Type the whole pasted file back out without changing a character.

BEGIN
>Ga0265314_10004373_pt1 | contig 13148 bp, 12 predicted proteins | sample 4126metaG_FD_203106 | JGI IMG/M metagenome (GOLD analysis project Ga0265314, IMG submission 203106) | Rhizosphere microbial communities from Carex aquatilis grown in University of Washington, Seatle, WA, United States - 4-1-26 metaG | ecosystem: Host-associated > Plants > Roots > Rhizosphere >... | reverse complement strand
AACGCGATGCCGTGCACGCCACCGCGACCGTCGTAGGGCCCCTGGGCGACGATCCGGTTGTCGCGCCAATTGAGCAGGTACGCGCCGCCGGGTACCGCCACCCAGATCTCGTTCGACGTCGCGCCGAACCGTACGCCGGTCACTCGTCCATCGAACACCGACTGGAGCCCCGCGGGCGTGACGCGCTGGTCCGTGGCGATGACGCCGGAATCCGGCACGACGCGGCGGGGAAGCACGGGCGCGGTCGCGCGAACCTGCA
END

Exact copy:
>Ga0265314_10004373_pt1 | contig 13148 bp, 12 predicted proteins | sample 4126metaG_FD_203106 | JGI IMG/M metagenome (GOLD analysis project Ga0265314, IMG submission 203106) | Rhizosphere microbial communities from Carex aquatilis grown in University of Washington, Seatle, WA, United States - 4-1-26 metaG | ecosystem: Host-associated > Plants > Roots > Rhizosphere >... | reverse complement strand
AACGCGATGCCGTGCACGCCACCGCGACCGTCGTAGGGCCCCTGGGCGACGATCCGGTTGTCGCGCCAATTGAGCAGGTACGCGCCGCCGGGTACCGCCACCCAGATCTCGTTCGACGTCGCGCCGAACCGTACGCCGGTCACTCGTCCATCGAACACCGACTGGAGCCCCGCGGGCGTGACGCGCTGGTCCGTGGCGATGACGCCGGAATCCGGCACGACGCGGCGGGGAAGCACGGGCGCGGTCGCGCGAACCTGCA